More on Productive Uncertainty and Studying

In typical development, usually around the age of 12 months of age, the child discovers a new way to deal with uncertainty. When confronted with a new object, person, or task, he realizes he is feeling uncertainty but is not afraid. He starts to trust a more experienced guide to help him understand the world. He recognizes that he can study unfamiliar objects, persons, or tasks to determine whether to engage with them. He checks in with the guide to decide how to react to the new thing. This is easily seen in an infant when he looks at his mother when a new toy is placed on the floor. Mom smiles at him and the reassured baby reaches out to touch the toy. If mom had frowned or acted scared, the baby would realize that he should be wary or afraid.

Our kids on the autism spectrum miss this milestone. Despite the many differences along the autism spectrum, this lack of perspective-borrowing is universal. Teaching our kids this crucial skill is a fundamental component of RDI. It is not easy because by missing this skill, the child learns to react with fear and rigid control of situations, thus severely limiting their ability to learn and interact with others and situations. Continue reading

Better Roles for Zip

Zip and I keep working on patterns in putting things in or out of things. He’s definitely got the idea but doesn’t reference me much yet. A few days ago, we began to put clothes in the washing machine. Instead of putting the basket right next to the washer, I left it a foot or two away. Now, Zip and I were in true assembly-line. I gave him the role of handing me the clothes and he really took it on. Sounds silly, but in this position, it made it clearer to him and he carefully handed me each item. Since we could face each other now, he paid much more attention to me and made sure I got each item. Other times, he hasn’t seemed to notice whether I dropped it or got it.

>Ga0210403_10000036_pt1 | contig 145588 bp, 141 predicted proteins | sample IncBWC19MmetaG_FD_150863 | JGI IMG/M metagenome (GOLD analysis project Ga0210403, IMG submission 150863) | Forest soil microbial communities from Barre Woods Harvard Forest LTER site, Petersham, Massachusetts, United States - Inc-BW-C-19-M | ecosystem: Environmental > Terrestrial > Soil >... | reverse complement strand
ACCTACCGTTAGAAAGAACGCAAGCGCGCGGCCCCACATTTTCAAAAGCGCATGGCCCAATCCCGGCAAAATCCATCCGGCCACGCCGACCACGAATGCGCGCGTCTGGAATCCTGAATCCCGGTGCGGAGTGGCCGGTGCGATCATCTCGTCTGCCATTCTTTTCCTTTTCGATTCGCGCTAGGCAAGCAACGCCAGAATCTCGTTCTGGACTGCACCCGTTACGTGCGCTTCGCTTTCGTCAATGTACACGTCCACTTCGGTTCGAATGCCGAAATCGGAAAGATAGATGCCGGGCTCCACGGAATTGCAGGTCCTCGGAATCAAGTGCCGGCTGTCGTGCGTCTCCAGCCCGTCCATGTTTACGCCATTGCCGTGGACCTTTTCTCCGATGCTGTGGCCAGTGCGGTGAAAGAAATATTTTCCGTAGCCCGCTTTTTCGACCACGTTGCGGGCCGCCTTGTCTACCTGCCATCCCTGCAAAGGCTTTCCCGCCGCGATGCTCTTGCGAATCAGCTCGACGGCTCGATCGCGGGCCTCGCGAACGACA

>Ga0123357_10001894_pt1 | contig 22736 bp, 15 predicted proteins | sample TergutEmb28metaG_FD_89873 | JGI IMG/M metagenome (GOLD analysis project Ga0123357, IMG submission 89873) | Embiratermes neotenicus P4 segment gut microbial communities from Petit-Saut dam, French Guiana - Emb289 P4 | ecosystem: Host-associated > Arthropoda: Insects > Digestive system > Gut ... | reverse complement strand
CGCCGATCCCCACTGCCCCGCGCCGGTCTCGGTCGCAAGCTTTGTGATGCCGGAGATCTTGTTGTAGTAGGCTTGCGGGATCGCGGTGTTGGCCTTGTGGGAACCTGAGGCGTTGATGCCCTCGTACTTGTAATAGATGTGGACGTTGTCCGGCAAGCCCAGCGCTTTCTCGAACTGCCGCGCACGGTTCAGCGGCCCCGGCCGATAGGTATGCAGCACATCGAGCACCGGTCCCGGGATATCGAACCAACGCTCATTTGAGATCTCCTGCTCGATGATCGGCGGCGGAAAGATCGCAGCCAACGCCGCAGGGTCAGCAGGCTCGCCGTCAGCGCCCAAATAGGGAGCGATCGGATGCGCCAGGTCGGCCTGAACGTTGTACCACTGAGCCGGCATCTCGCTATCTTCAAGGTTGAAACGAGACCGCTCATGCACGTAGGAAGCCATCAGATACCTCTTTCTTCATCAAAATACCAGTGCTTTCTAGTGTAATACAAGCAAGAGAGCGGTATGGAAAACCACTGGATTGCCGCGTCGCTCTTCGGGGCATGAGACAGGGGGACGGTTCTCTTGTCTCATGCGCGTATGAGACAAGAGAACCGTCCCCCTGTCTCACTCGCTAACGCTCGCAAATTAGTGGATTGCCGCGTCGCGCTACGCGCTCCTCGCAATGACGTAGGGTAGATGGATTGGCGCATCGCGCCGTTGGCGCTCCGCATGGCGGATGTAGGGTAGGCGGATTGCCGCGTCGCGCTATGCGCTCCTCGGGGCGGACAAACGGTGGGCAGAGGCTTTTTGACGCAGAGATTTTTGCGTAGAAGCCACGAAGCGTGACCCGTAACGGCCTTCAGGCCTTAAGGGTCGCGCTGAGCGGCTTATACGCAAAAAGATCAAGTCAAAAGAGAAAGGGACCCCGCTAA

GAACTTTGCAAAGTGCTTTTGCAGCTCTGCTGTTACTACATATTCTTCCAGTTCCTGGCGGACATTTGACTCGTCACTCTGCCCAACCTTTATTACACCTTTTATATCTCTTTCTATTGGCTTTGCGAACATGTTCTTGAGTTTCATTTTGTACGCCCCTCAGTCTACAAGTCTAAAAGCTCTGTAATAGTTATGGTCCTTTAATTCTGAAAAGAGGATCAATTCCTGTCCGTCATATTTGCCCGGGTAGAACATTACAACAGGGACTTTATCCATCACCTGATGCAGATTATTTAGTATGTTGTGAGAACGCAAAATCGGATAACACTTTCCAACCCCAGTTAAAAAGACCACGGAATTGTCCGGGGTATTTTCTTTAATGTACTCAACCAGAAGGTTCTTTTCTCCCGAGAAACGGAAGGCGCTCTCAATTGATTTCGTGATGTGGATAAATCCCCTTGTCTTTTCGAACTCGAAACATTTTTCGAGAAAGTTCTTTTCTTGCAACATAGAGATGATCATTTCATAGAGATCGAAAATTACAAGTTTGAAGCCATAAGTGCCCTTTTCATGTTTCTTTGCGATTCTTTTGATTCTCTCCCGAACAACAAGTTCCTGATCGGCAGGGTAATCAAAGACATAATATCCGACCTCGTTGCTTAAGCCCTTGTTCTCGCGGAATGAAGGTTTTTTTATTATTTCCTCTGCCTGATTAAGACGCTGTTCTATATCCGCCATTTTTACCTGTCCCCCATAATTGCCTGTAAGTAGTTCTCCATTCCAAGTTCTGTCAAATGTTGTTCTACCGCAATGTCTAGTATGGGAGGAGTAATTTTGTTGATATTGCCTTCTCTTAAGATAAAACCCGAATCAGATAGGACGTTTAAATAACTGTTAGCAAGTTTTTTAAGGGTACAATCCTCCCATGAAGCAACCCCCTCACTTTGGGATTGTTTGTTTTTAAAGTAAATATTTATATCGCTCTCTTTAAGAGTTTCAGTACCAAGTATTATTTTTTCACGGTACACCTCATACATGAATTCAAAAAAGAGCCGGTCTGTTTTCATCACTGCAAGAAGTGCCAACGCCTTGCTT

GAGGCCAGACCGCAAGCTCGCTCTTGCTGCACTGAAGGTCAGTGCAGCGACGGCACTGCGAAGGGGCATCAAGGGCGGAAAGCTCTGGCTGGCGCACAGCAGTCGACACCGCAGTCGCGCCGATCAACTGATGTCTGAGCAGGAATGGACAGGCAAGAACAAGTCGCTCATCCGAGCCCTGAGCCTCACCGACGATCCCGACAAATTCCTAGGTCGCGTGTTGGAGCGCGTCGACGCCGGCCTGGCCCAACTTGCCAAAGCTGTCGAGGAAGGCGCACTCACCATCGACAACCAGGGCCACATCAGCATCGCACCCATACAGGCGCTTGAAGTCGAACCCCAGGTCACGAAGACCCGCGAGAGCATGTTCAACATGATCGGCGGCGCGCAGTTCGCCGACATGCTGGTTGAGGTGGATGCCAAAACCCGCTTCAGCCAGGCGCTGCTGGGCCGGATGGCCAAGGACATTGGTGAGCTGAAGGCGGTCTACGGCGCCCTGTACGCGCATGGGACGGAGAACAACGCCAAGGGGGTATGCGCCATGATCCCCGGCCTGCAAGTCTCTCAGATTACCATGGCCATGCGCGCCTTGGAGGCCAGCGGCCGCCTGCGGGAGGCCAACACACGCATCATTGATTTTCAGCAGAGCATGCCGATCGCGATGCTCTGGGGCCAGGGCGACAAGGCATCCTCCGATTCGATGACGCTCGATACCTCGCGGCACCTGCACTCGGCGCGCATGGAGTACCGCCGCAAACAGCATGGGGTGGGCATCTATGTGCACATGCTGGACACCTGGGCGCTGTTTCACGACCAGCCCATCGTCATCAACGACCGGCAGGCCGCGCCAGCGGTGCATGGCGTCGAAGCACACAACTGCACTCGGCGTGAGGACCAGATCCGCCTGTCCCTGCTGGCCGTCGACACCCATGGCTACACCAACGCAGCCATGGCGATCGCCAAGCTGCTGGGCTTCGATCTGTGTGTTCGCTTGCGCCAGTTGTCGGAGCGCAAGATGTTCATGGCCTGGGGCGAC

Just now, we were cleaning up alphabet magnets and I found an opportunity to encourage him to pay attention, to relate more to his partner in the interaction. He was putting handfuls into my cupped hands and I’d dump them into the bag. A letter fell onto my wrists. I patiently spot-lighted it, “Ooops…….. ooops,” and waited for him to see it. It was just a few moments, but felt longer, trust me. He looked at me and down at my hands. Then he picked up the dropped letter and put it with the rest in my hands. So tiny but so important in the quality of our interaction. See, Zip is smart and will try to turn these tasks into robotic assembly work. I’m just trying to keep it real.

Been so Busy with Summer!

We haven’t been RDI-ing as much as we should since we’ve been in lazy summer mode.  We’ve pretty much mastered our most recent Child objective where Zip and I have been working on pattern regulation so that’s very very exciting. I’ve been giving him more of a role in the patterns and he’s been mostly handling it quite well. We can see him thinking and considering what we’re doing. Wonderful!

Since I’ve last blogged, we’ve had some real changes.

Zip is pointing much more and checking in with us for our reaction. Back when he was a wee 15 months old, I googled “child not pointing” and got the shock of my life when autism came up as the number one answer.  While that was the start of this long and complicated journey for us, I still remember that unexpected and scary moment.

Oh, how little we knew. It seems like I can just barely remember how we were then, like I’m peering backwards into a telescope. We look so young and unaware. Of course we were crazy sleep-deprived but we did not know how much more our lives were going to change, to veer off the path of normal childhood. I knew absolutely nothing about autism and next to nothing on brain and child development. I trusted my instincts when it came to my child and we were in an evaluation within a month or two, and then began private speech therapy. We waited six months for a developmental evaluation that led to Early Intervention.  We tried several types of standard therapies and an ABA preschool. Eventually we found RDI and finally feel like we are making progress, that we know where we are heading. Continue reading

Yo Gabba Gabba Moment

Hope you don’t have too many of those! Anyway, Zip and I were playing with some Yo Gabba Gabba stuffed toys. I was doing most of the work, being silly, and making funny noises with them. Zip had added “Sh” with his finger to his lips while giggling. Then he took the character’s hand and put it to it’s mouth while saying it. My heart be still – is that a little pretend play I’m seeing? <big grin>
It was a nice moment. Key to Me had worked with puppets with Zip and mentioned to me that he had participated some, but this was the first time I had seen it in action. So cute!

Learning to Study